Sessions

Sessions 2018-02-06T15:19:47+00:00

Building Social Awareness and Strengthening Emotional Intelligence in Adults in Afterschool

This institute will focus on emotional and social intelligence for out-of-school time providers, including directors and frontline staff. Participants will explore the Action Based Emotional Intelligence three-pronged model: know yourself, choose yourself and align yourself. Participants can expect both small and large group work, role plays, completion of self-assessments, team building, videos and instruction – all of which will be used to build the key skills of self-awareness, self-management and social awareness. A variety of resources will be shared.

Presented by Liz Joye, Program Improvement Specialist, EDJ Consulting, Charleston, SC.

College and Career Readiness Programs in Afterschool

Afterschool programs that focus on college and career readiness can provide successful transitions between high school, college and/or work by helping students gain the skills, knowledge and expertise needed for their postsecondary success. This institute will offer ways to integrate college and career readiness into out-of-school time programs through activities, partnerships and family involvement. Participants will receive implementation and coaching strategies and will learn about tools available through You for Youth.

Presented by Jennifer Conner, Education Specialist, You for Youth, Mount Laurel, NJ; and Allyson Zalewski, Lead Education Specialist, You for Youth, Mount Laurel, NJ.

An Empowerment Approach to Performance Management

Strengths-based leaders do not ignore concerns; they use strengths-based communication and goal planning approaches to help staff build their strengths and overcome challenges. In this institute leaders will practice giving strengths-based feedback, discuss goal plans and identify the benefits of using scaling tools to measure progress.

Presented by Susan Washinger, Program Coordinator, Network of Evaluation, Services and Training, Temple University Harrisburg, Harrisburg, PA.

Engaging Students and Their Families Through STEM

Parents and families have the greatest influence on children’s attitudes toward education and career choices. If students’ attitudes toward science, particularly the physical sciences, are not influenced positively by parental/familial attitudes, efforts to improve the quality of content and teaching of these subjects in school may be futile. Research shows that parental involvement increases student achievement outcomes, and family-oriented programs have a direct impact on student performance. Based on this premise, collaborators at the NASA Goddard Space Flight Center developed a curriculum for Family Science Nights (FSN) for middle school students and their families. This institute highlights the benefits of FSN and provides resources for afterschool programs to use to engage families. Those who wish to become certified in FSN can do so by completing two additional online workshops following the conference and a culminating project.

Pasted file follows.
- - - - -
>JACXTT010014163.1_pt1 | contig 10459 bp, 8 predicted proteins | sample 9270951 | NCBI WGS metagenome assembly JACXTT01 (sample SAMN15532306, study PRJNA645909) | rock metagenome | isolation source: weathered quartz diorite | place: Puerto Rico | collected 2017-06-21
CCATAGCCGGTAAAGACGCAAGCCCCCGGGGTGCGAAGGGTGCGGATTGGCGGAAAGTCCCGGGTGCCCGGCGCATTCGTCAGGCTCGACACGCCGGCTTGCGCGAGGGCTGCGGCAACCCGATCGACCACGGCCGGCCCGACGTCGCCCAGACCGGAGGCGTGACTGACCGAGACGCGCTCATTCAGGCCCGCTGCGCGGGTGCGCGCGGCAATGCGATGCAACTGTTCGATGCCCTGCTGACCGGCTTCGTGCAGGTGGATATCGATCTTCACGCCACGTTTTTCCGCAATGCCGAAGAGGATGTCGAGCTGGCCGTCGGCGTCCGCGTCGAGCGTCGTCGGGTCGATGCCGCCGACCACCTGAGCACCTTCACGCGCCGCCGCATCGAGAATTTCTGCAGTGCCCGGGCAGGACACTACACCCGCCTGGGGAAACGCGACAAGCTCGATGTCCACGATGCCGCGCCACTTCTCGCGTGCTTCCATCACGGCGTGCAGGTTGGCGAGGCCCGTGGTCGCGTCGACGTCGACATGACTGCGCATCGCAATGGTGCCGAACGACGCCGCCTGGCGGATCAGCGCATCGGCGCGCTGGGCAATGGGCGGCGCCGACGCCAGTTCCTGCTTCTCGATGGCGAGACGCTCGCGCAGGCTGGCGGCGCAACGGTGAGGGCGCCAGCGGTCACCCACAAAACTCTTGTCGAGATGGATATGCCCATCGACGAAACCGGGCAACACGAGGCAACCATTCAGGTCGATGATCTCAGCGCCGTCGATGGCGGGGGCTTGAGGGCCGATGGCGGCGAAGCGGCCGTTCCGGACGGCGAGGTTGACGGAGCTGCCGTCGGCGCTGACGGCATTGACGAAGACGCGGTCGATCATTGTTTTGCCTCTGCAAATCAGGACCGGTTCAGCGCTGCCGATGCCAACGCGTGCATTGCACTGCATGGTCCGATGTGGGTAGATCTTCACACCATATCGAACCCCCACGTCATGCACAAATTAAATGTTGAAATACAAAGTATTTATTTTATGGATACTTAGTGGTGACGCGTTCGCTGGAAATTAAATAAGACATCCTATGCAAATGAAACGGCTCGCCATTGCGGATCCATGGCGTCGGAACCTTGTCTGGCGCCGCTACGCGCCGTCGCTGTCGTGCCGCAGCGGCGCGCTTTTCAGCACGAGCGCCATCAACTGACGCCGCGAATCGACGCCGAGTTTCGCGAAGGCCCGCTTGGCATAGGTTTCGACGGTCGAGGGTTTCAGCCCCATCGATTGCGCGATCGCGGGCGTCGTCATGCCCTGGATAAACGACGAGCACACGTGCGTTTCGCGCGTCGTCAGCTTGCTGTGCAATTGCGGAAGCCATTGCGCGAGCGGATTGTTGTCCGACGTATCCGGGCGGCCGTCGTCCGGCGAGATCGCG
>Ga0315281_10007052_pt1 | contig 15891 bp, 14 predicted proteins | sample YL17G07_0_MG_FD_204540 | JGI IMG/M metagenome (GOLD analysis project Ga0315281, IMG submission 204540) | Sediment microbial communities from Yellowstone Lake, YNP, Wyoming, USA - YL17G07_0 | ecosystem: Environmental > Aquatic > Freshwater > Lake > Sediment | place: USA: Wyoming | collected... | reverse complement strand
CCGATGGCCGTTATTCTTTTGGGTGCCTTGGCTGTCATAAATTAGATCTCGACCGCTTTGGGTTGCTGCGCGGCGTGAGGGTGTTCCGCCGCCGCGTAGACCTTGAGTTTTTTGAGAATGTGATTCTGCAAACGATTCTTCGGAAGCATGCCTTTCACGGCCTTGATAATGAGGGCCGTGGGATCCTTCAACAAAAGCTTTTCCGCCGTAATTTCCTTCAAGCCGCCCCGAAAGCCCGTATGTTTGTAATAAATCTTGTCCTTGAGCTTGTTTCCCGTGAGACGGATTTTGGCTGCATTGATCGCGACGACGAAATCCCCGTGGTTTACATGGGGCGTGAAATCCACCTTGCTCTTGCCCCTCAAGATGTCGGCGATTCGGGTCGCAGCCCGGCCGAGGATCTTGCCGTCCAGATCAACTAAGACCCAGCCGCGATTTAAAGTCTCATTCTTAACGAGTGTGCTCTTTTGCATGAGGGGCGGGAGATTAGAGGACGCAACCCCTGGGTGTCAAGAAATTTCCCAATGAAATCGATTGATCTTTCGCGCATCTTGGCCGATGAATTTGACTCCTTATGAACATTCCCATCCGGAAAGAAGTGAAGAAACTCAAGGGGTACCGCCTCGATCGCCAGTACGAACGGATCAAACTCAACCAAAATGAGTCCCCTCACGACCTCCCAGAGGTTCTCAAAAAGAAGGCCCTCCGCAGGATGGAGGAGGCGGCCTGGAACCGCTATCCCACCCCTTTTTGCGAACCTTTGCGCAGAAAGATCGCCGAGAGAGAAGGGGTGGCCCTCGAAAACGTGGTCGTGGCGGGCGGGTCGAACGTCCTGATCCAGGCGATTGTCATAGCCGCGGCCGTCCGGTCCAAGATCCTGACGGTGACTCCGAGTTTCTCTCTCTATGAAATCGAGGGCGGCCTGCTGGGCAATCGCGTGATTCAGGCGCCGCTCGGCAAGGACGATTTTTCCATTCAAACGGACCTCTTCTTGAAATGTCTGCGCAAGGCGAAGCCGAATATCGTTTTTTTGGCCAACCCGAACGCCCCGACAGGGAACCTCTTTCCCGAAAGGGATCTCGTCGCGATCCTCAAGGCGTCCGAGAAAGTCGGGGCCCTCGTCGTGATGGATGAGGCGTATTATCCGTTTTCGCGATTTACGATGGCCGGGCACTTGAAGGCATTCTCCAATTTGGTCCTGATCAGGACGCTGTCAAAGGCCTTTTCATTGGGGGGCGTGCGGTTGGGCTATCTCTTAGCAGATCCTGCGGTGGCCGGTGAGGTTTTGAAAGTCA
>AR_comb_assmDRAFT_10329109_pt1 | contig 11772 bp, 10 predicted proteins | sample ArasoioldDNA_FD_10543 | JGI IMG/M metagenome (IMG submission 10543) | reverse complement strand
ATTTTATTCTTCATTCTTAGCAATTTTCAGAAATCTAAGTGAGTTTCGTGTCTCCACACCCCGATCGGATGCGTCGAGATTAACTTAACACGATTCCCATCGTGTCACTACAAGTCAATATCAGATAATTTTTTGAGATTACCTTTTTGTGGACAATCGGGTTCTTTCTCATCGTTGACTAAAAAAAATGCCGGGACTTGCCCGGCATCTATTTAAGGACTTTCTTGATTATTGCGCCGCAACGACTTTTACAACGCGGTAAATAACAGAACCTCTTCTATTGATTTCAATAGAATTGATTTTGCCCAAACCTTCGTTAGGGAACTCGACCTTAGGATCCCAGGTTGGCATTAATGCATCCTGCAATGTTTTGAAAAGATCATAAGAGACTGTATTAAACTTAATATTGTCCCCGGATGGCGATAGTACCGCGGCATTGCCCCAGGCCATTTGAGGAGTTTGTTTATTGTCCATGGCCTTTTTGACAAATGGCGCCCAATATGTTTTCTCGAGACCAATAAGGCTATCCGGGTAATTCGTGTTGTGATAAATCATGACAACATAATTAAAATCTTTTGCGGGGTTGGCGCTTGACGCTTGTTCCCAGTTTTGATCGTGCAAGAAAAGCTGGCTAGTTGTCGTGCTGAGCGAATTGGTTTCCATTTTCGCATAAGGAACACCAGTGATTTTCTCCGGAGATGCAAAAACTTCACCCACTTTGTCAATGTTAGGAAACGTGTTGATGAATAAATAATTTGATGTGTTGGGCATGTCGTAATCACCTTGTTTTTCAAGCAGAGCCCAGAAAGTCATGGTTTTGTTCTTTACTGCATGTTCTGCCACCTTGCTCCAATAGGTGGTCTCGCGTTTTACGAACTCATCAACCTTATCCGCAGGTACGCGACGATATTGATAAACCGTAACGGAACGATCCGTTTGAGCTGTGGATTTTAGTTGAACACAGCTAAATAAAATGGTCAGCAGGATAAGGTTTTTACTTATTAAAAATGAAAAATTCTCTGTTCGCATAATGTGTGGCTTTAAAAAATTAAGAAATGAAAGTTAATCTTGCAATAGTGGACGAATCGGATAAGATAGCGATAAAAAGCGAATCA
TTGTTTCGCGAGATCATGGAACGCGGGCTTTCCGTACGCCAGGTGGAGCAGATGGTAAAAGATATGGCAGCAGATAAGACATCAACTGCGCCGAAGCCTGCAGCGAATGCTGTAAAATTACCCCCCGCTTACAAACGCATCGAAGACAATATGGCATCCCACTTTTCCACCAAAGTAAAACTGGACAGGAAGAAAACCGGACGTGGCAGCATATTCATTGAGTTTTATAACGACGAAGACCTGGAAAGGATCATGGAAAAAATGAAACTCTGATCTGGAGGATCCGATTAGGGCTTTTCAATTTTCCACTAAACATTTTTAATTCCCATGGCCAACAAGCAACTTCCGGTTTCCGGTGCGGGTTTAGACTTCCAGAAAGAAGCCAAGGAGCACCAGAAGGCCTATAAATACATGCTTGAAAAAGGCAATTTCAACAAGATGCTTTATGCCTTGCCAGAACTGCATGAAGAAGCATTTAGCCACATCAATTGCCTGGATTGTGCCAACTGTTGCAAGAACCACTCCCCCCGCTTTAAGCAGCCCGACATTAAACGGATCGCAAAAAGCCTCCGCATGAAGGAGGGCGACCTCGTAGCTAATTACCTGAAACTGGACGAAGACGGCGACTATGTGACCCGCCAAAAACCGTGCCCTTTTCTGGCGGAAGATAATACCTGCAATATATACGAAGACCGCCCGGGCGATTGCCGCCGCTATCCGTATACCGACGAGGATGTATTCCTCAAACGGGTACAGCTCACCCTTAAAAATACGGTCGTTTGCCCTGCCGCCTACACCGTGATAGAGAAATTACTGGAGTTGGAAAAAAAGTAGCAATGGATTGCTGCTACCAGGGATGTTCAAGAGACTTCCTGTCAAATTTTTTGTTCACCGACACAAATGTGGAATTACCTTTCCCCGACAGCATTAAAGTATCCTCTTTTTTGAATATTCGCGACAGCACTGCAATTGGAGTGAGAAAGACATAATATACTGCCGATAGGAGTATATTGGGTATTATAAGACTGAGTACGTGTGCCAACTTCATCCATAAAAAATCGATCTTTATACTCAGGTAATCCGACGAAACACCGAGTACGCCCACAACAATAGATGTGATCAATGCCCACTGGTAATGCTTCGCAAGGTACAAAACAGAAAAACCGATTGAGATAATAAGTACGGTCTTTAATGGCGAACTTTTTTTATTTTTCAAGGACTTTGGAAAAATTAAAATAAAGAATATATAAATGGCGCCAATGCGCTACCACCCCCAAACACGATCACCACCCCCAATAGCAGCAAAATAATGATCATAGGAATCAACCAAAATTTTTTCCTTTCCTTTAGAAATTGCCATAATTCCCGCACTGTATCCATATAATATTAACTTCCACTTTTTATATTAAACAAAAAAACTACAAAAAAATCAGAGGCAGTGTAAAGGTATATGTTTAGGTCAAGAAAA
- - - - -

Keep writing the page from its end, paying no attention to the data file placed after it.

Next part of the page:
Presented by Sarah Eyermann, Astrophysics Educator Specialist, CRESST/USRA and NASA Goddard Space Flight Center, Greenbelt, MD; and Sara Mitchell, Astrophysics Educator Specialist, CRESST/USRA and NASA Goddard Space Flight Center, Greenbelt, MD.

Engaging Students in Critical Discourse on Race: Why It Is Important and How to Do It Responsibly

In this institute participants will receive guidance on how to have relevant and meaningful conversations with students about race, racism and social injustice. The presenters will use this interactive session to help participants build capacity to safely broach sensitive issues. The goal is for the participants to leave the session in confidence with ready-to-use strategies for the afterschool setting.

Presented by Kori Hamilton Biagas, Doctoral Candidate, Center for Urban Education, University of Pittsburgh, Pittsburgh, PA

Positive Discipline When Working With Kids

When young people are comfortable, unafraid and engaged there is less need for afterschool leaders to impose order. This workshop will explore ways to create program environments where students experience mutual respect, empowerment and excitement for learning. Participants will learn discipline strategies based on solutions instead of punishment and encouragement instead of fear.

Presented by Rebecca Fabiano, Senior Consultant, Development Without Limits, New York, NY.

Project Learning Tree

Project Learning Tree (PLT) uses trees and forests as a means to increase students’ understanding of the environment and actions they can take to conserve it. From its beginnings in 1976, PLT has exemplified high-quality environmental education. This workshop is intended for educators working with Pre-K through grade 6 and the information provided can be used with students in informal settings. The materials are designed to connect children to nature, engage students in learning, improve student achievement, and grow 21st century skills – including the ability to think critically and solve problems. This interactive, hands-on institute provides afterschool staff time to experience and model select PLT activities to replicate in the classroom.